Libertyville stands strong after 4 students die

Two months may have passed since two students and a recent graduate at Libertyville High School in Chicago’s northern suburbs died, but students continue to demonstrate how they can stand strong with their community and help those who were closely affected.


Maddy, volunteering in the fight against brain cancer, May 2015 (Facebook)

The day after Thanksgiving, Madelynn McInerney and Zachary Neir died from different medical conditions. Maddy was 17 and a junior at the high school; she died from glioblastoma, a series of malignant tumors in her brain. Zachary, 19, graduated in 2016 and died of heart failure due to complications of Duchenne muscular dystrophy.

In addition, sophomore Fatima Durrani, 15, died that Saturday in a Milwaukee hospital from liver failure; she was awaiting a transplant. And a fourth student, who swam on a community-based team with several Libertyville students but attended Warren Township High School, Josh Church, passed away on November 16.

Mary Todoric, a spokeswoman for District 128, said the losses over the break were heartbreaking. “We’re kind of processing all of it,” the Daily Herald quoted her as saying. “Maddy was an exemplary student, and her warmth, humor, spirit, and love will continue to be felt.”

The varsity boys’ basketball team, now in the middle of its season, sported shirts with “Maddy Strong” written on them, created by a few of the players’ moms, wrote Jack Kosowski and Luke Ekdahl in Drops of Ink, the student newspaper at Libertyville.

“I feel like the shirts weren’t as much for the team but the community,” they quoted senior Brandon Rule, who played a big part in organizing many of the team’s activities, as saying. “It was an act to show that this is bigger than basketball and bigger than the team. The guys really wanted to show that we are a community first and a team second.”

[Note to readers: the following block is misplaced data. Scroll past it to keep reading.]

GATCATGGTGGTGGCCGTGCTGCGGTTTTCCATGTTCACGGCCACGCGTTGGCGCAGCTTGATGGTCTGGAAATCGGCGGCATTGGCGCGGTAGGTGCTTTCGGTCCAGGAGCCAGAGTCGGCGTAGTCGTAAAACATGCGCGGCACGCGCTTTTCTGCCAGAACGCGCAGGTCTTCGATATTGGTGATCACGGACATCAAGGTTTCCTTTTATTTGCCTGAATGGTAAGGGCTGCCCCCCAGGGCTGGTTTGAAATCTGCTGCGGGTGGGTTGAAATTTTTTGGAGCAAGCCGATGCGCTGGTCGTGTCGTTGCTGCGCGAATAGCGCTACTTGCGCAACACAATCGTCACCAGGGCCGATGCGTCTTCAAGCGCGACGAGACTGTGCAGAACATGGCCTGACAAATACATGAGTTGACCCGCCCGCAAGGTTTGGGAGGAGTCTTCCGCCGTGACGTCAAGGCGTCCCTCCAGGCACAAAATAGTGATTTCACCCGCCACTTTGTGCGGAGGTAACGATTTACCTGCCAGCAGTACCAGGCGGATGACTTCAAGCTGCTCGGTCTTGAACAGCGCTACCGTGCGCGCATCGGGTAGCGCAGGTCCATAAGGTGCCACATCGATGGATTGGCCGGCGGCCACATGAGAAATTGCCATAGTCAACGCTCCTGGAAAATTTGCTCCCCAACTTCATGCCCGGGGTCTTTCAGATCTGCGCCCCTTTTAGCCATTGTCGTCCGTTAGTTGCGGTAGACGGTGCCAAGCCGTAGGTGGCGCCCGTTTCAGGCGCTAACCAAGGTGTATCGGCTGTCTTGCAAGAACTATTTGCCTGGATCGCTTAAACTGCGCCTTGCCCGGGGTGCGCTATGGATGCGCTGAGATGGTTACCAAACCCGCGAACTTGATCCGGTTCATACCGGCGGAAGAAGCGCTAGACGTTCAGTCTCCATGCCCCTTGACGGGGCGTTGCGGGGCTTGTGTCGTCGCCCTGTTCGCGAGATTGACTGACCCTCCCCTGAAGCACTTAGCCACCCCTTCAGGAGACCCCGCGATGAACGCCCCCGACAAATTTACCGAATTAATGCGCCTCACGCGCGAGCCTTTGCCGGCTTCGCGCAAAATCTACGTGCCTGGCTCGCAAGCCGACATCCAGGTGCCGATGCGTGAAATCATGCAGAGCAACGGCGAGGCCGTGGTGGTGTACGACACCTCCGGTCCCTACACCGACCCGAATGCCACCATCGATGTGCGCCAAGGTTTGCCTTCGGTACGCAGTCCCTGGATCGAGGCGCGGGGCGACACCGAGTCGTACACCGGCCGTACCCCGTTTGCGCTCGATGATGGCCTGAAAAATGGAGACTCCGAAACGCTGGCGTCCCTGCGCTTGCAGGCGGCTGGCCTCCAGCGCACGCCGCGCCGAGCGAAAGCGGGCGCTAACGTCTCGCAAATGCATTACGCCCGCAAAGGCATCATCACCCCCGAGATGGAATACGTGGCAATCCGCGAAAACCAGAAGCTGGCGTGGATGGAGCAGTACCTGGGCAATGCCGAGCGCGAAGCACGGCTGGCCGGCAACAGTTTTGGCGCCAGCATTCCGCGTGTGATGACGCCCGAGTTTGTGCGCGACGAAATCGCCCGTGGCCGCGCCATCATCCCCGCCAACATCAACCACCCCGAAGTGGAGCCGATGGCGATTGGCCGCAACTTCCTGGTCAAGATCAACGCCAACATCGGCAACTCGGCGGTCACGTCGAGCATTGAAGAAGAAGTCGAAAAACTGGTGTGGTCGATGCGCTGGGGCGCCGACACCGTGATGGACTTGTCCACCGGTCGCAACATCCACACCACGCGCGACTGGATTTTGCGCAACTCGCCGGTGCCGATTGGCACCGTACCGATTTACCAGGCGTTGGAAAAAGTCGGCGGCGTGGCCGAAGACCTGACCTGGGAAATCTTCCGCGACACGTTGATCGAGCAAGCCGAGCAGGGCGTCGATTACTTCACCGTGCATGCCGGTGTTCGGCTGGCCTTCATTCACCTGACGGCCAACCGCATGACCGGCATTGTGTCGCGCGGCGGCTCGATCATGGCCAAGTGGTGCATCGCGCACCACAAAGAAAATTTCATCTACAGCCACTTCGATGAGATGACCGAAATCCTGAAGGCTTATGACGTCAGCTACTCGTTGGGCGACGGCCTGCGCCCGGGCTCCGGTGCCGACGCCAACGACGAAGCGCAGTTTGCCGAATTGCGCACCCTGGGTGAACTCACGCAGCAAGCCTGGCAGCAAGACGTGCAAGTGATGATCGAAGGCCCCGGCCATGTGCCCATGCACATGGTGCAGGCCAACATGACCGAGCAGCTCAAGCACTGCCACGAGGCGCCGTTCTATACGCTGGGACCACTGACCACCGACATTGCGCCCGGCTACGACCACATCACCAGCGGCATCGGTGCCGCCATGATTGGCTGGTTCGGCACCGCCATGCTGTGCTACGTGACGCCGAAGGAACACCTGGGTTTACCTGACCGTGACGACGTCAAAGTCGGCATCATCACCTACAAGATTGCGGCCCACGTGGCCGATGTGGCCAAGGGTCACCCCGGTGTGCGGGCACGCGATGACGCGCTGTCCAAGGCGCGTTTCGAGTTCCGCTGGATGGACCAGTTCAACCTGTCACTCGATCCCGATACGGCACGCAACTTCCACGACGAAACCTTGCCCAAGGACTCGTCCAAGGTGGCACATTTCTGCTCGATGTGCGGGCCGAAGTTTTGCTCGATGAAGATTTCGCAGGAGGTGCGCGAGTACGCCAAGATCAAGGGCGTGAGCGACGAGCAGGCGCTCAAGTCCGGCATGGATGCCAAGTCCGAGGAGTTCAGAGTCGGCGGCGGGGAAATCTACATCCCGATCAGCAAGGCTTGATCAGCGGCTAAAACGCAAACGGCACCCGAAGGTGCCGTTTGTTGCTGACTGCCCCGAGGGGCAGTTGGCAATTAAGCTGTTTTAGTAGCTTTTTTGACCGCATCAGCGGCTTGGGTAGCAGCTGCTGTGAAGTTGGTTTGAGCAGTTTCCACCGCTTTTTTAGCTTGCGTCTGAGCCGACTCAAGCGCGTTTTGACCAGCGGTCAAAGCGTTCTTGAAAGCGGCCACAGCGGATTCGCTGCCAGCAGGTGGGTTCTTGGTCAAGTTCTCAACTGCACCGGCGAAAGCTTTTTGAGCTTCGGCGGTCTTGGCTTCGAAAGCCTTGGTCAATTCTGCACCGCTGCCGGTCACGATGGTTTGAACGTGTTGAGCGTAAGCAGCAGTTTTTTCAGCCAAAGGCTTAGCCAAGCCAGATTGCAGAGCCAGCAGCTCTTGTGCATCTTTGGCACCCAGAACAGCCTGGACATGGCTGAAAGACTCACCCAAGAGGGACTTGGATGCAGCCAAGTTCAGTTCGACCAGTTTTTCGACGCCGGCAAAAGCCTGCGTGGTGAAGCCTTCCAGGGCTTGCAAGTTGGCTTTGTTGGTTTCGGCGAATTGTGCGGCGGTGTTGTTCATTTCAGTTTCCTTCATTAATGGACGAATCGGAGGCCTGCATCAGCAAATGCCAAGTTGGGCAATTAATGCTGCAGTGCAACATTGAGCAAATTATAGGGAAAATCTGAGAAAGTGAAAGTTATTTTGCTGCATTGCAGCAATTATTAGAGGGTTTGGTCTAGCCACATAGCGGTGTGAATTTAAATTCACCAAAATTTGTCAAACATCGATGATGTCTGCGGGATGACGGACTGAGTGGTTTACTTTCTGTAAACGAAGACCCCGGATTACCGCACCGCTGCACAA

The deceased students’ initials were also written on team wristbands. It was an honor to play in remembrance of the students, Mr Rule was quoted as saying, and wearing the shirts “brought the team closer in the sense that now we play for an even bigger purpose than before.”

Maddy played on the girls’ bowling team last year, and members of that team, in particular, had memories to share.

“It was a very somber time,” the paper quoted coach Lindsay Siegel as saying about the student deaths. “But I think once we got it out there, then we could really feel the energy and we could feel Maddy’s energy, and everybody picked up on that. The team bonded and it helped us introduce some of the newer girls to the team as the older girls took them under their wings.”

The girls’ bowling team took some time to remember Maddy and deal with her loss in their own way—in addition to the grief counselors, therapy dogs, and “paper crane” project.

“Our first match of the year was against Warren, and [athletic director Briant] Kelly came and talked to us,” the paper quoted Ally Doherty, a team captain, as saying. Also, “one of the social workers, Mr [Greg] Loika, … talked to us about how losing a friend is hard, and how there is a lot of support around us. And Mr Kelly let us take a moment of silence, in honor of Maddy.”

I have heard there are troubles of more than one kind.
Some come from ahead and some come from behind.
But I’ve bought a big bat. I’m all ready you see.
Now my troubles are going to have troubles with me!

—Dr Seuss

About the Author

Paul Katula
Paul Katula is the executive editor of the Voxitatis Research Foundation, which publishes this blog. For more information, see the About page.